College Counseling

College Advising Forms  |  Letters of Recommendation  |  Fee Waiver Form  |  TAMS Credits Transfer 

College Advisor

Sharon Vann
College Advisor, Sage Hall 320

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College Advising Forms

Below are the forms that will be used in your college advising process. They are in Microsoft Word format so that you may download them, fill them in and return them by e-mail to

This information is treated as confidential and is only used for the college admissions and recommendation writing process. We use this information to add depth and character to our letters of recommendation. They help us more accurately relay your personality, strengths and your passions to the colleges.

Parent Assessment Form Personal Information Summary Peer Reference Form
Due by June 30th

This form should be completed by a parent or guardian. Click the link to open the Word Form. Please email the completed document to me as an attachment and save a copy for yourself.

Due by July 2nd

This should be completed by the student. Please take your time, consider your answers, and be honest with yourself and us. Save it in the following format:


The PI indicates that it is a Personal Information Summary form. The rest is your last name, first name and middle initial (if applicable).

Due by June 10th

This should be completed by a friend of the student. Ask a friend to open the form, complete it, save it and return it by e-mail. It should be saved in the following format:


The PR indicates that it is a Peer Reference Form. The rest is your last name and first name.

Parent Assessment Personal Info.doc Peer Reference.doc
I Statement Form Guidelines for Applications  
Due by April 30th

This form should be completed by the student. Click the link to open the Word Form. Please email the competed document to me as an attachment and save a copy for yourself.

College Application Process Presented at Junior Seminar by Sharon Vann  
I Statement Guidelines for College Applications  


Letters of Recommendation:

Are you wondering when to ask your professors for letters of recommendations?  Are you wondering how to go about asking them?  Click on the link to see a sample letter that you may use when asking for letters from your instructors.  Please allow a minimum of 2 weeks when requesting recommendations from anyone.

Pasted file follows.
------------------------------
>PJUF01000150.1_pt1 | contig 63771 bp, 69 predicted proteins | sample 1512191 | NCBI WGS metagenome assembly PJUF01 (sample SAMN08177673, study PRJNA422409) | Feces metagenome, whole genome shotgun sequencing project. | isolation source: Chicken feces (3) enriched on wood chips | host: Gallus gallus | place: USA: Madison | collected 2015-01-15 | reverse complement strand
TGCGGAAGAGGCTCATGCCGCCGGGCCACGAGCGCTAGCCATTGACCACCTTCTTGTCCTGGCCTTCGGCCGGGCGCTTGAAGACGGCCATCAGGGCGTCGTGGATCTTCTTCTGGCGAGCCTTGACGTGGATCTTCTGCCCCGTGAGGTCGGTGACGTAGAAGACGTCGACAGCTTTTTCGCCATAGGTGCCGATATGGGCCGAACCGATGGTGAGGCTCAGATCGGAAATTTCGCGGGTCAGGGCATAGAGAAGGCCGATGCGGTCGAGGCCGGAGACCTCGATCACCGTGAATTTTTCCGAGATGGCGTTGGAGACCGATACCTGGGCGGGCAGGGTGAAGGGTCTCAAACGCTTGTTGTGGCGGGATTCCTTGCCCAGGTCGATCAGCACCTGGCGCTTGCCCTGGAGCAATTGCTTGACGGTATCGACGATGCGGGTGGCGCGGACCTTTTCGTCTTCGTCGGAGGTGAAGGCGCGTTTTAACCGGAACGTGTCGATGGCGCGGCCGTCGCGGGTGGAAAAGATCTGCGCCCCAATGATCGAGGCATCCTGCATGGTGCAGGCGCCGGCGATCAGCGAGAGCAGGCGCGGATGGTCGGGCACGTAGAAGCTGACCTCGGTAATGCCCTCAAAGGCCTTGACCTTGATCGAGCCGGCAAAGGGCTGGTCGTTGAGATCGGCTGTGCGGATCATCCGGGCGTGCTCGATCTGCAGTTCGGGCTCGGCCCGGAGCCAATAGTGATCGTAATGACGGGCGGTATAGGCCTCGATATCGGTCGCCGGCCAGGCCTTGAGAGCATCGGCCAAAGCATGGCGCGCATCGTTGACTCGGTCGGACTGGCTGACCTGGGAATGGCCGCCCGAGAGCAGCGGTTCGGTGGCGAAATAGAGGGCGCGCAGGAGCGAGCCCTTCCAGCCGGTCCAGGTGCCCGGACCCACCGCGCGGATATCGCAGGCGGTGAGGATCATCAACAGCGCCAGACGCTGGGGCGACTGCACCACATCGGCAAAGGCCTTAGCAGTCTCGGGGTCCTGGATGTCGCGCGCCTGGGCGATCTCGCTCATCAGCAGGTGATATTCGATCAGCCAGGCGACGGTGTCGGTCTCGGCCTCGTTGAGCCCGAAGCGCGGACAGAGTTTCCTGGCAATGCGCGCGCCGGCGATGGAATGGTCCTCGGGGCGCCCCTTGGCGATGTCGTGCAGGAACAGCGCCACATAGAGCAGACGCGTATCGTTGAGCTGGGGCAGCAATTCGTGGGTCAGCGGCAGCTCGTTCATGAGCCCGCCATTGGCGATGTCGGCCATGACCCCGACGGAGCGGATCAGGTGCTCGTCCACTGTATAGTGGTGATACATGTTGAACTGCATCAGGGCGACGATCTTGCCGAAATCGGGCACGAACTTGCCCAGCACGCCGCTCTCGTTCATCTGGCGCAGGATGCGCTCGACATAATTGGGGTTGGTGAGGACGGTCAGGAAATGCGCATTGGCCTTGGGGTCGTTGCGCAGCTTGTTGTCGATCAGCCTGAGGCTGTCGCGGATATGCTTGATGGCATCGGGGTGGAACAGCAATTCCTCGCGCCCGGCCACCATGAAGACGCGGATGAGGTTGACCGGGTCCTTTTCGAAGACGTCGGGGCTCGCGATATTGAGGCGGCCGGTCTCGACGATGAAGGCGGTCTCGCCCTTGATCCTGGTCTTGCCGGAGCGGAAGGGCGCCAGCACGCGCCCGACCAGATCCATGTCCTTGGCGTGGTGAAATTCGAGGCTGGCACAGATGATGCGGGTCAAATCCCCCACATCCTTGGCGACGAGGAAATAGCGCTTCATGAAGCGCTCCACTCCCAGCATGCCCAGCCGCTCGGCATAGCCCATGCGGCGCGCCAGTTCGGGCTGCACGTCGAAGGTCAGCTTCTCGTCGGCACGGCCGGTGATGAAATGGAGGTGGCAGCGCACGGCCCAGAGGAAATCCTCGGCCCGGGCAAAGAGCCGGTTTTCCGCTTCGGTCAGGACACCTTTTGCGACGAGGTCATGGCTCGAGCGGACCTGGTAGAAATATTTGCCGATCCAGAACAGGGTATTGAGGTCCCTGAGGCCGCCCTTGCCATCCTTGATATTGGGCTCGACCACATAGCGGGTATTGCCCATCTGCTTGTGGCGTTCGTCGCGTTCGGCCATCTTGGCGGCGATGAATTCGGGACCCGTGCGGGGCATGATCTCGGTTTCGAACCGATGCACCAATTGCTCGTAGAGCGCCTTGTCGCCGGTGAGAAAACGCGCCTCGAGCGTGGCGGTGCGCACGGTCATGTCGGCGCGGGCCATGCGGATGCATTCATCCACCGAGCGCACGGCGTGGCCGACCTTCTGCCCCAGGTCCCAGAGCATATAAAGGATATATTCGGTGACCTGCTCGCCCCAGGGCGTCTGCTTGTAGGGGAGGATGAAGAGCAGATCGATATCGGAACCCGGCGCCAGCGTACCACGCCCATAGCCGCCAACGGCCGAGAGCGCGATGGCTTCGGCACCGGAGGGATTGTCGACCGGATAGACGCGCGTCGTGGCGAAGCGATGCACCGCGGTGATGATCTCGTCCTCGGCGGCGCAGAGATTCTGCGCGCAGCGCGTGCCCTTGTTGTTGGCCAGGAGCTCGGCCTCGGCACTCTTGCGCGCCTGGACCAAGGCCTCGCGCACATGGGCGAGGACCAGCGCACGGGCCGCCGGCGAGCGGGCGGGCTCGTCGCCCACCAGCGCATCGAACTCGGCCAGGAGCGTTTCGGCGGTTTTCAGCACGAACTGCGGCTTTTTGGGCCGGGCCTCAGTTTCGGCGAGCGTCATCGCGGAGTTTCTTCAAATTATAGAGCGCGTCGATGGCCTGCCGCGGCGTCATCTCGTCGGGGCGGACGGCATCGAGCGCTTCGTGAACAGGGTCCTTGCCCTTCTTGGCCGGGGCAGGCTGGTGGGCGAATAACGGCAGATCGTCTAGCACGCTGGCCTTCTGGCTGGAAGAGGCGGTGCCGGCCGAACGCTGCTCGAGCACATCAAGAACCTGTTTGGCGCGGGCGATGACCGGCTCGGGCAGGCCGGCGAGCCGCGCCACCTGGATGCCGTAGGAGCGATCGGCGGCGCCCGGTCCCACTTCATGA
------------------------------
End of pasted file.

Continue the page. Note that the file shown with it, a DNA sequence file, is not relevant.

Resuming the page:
You should also remember to send thank you notes to anyone you have asked letters of recommendations from.  Just a simple note of appreciation informing them of the college or university that you have decided to attend.

Letter of Recommendation Request Example
Letter of Recommendation Request for Professor Inman

Resume Examples

Here are samples of two academic resumes.  These are just examples to get you started.  You may use any format you wish.  Try to keep the resume to no more than 2 pages.

Resume Example 1  |  Resume Example 2

Fee Waiver Form

Fee Waiver Guidelines & Request Form


TAMS Credits Transfer

Please keep in mind that the TAMS program was not designed to take the place of two years of credit at an Ivy League school – it was designed to help talented students in Texas move through the Texas university system faster to fill needs in the Texas workplace. It is a Texas program, funded with state funds, designed to benefit the state.

TAMS students withdraw from high school and become early college entrants to the University of North Texas, with the major of “TAMS”. Consequently, they generate a regular college transcript, as would any other UNT student. TAMS students do not take “college level courses,” but actual college classes, taught by the regular faculty.

In-state public universities (UT, A&M, Texas Tech, etc.) must accept all credit from UNT, by law. The credits may not apply to your student's major, depending on what they choose, but they will transfer. The GPA does not transfer anywhere, just the credit.

Out-of-state public universities (UC Berkeley, etc.) generally accept most or all of the credit. Again, the credit may not fill the requirements for some degrees.

In-state private universities (Rice, Baylor, Austin College, etc.) vary in their credit acceptance. Credit is often transferred on an individual basis and may depend on what classes the student completed at their previous high school. In many cases, even if the school does not accept credit, the student can request advanced standing so that they do not have to repeat a course but can take another higher-level course in the subject to fulfill specific requirements.

Out-of-state private universities vary quite a bit. The Ivy League (Harvard, Yale, etc.) do not accept large amounts of transfer credit from ANY source, including AP and IB credits. Plan on paying four years' tuition for most of these schools. Some schools will accept a maximum of 12 credit hours. Some schools will only accept transfer of credit for elective courses NOT required for graduation. Some do not accept any credit at all. Again, some schools will award advanced standing so that a student does not have to repeat classes.

In general, it is best to contact the admissions office of the school in question and speak to the admissions officer that deals with Texas. Others in the office will not be as familiar with TAMS and may not be able to answer the question.